This week, we discussed the recent Gannett, BuzzFeed and HuffPost layoffs in the media. While this news wasn’t necessarily anything new, it was striking as journalists have often viewed BuzzFeed and HuffPost to be unique in the way they approach their audiences.
It isn’t traditional media, and to watch it dwindle nonetheless is another blow to journalists everywhere. As mentioned in the Slate article “The Crisis Facing American Journalism Did Not Start With the Internet”, even with these cuts, the Gannett news is the scariest. “It is one of the last big newspaper chains that has properties in markets of all size,” the article states. A powerhouse being ripped at the seams.
Then, as a class and in the article, we dove into the discussion of how news got to this point. It isn’t as simple as the public often assumes. Internet wasn’t the sole force that harmed print media. Bad business tactics coupled with faulty investor expectations were some other driving forces that brought down print media.
When the recession hit, news outlets were cutting costs by cutting employees. A lot. And since then, a decline has been prevalent in news media. Local papers have decreased extensively, and the future of local print news is questionable. We begin to fear that it might be wiped out for good down the line. This contrasts with hubs that succeed digitally, like BuzzFeed and HuffPost, which offers a new worry: is digital safe? Or is all news media subject to cuts? Us journalists are screaming.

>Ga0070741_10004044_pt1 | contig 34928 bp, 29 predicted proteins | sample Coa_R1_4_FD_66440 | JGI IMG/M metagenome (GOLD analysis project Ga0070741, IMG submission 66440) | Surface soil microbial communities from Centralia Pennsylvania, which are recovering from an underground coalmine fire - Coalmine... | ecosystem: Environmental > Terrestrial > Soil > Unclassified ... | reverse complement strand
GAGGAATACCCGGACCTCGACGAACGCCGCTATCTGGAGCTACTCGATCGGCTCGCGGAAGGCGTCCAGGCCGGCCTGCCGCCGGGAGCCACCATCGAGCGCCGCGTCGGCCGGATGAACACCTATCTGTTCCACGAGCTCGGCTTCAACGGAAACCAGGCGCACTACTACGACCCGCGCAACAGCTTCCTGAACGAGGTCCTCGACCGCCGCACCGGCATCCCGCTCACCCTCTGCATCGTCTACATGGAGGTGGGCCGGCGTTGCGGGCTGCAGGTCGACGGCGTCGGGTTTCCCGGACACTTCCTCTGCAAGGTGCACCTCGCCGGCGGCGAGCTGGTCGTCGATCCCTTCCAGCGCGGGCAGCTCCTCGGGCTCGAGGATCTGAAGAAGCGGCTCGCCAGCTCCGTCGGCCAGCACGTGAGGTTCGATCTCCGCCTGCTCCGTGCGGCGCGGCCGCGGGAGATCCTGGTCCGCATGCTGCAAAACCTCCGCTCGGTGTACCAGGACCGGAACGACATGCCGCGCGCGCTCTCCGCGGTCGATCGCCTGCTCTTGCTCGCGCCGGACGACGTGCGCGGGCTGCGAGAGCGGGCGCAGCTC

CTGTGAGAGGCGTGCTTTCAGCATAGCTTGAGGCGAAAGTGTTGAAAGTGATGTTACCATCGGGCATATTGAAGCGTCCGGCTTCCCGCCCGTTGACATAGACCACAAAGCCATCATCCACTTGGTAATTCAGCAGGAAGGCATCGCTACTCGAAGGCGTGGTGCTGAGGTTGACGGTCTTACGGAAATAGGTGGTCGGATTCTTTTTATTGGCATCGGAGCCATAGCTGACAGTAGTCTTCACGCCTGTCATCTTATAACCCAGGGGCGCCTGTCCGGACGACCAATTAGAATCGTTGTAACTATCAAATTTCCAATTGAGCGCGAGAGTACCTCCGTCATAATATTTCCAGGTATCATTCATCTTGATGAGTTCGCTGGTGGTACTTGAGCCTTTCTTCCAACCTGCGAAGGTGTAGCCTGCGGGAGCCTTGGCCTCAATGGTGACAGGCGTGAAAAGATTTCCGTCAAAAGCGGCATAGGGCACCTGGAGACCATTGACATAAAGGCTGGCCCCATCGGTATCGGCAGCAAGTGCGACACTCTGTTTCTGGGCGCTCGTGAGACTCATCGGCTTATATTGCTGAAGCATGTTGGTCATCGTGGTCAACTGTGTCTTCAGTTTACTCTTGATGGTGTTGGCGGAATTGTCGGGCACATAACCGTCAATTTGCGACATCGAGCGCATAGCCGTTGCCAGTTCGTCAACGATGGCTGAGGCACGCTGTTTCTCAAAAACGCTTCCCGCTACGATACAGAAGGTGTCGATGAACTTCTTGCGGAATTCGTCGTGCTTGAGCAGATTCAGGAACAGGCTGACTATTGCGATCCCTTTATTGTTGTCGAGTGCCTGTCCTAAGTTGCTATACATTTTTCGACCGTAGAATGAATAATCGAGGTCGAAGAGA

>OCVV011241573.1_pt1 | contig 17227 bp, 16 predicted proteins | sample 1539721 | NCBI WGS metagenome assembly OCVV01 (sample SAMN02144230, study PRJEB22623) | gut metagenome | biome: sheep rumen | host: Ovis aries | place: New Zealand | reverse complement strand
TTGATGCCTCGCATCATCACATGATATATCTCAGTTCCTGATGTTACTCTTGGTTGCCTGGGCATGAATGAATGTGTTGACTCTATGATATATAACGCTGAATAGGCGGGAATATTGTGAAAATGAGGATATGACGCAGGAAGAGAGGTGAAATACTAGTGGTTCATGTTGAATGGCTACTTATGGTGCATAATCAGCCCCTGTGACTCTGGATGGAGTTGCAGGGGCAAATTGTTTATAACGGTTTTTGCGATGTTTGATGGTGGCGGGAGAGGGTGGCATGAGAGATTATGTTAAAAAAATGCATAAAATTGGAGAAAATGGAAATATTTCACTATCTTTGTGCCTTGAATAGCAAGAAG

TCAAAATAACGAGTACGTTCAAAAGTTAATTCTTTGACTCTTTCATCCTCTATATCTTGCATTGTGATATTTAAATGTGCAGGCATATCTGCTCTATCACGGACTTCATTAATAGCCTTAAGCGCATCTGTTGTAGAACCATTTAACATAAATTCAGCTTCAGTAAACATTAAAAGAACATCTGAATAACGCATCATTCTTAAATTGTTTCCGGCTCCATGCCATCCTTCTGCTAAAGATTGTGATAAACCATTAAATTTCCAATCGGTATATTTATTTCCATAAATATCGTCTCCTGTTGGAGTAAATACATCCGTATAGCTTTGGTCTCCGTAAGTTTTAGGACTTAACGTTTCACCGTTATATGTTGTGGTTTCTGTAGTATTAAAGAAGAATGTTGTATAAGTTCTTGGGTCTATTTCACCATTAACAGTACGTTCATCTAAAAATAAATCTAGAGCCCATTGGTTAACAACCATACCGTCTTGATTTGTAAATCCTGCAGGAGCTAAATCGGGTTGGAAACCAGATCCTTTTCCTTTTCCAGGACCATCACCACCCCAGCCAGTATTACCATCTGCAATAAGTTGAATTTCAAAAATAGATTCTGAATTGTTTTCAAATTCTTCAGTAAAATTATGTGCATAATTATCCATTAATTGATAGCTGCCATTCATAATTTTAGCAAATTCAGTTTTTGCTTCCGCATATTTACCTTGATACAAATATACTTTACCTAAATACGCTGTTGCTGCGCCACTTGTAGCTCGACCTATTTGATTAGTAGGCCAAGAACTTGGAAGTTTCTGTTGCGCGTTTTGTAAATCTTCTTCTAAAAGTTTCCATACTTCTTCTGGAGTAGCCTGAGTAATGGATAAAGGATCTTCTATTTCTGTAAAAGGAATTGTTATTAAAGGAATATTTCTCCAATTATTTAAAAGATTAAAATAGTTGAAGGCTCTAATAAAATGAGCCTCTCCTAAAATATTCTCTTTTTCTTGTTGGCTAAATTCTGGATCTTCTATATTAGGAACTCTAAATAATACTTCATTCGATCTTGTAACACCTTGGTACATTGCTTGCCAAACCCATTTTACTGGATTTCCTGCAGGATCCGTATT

As journalists, we know that stories are meant to be told. With extensive layoffs hitting all elements of the newsroom, we must push to bring journalism back in a new light. These stories need to be told. The public needs to hear it. We need to tell them. The future is scary, but it may not have to be – the next big thing could save us.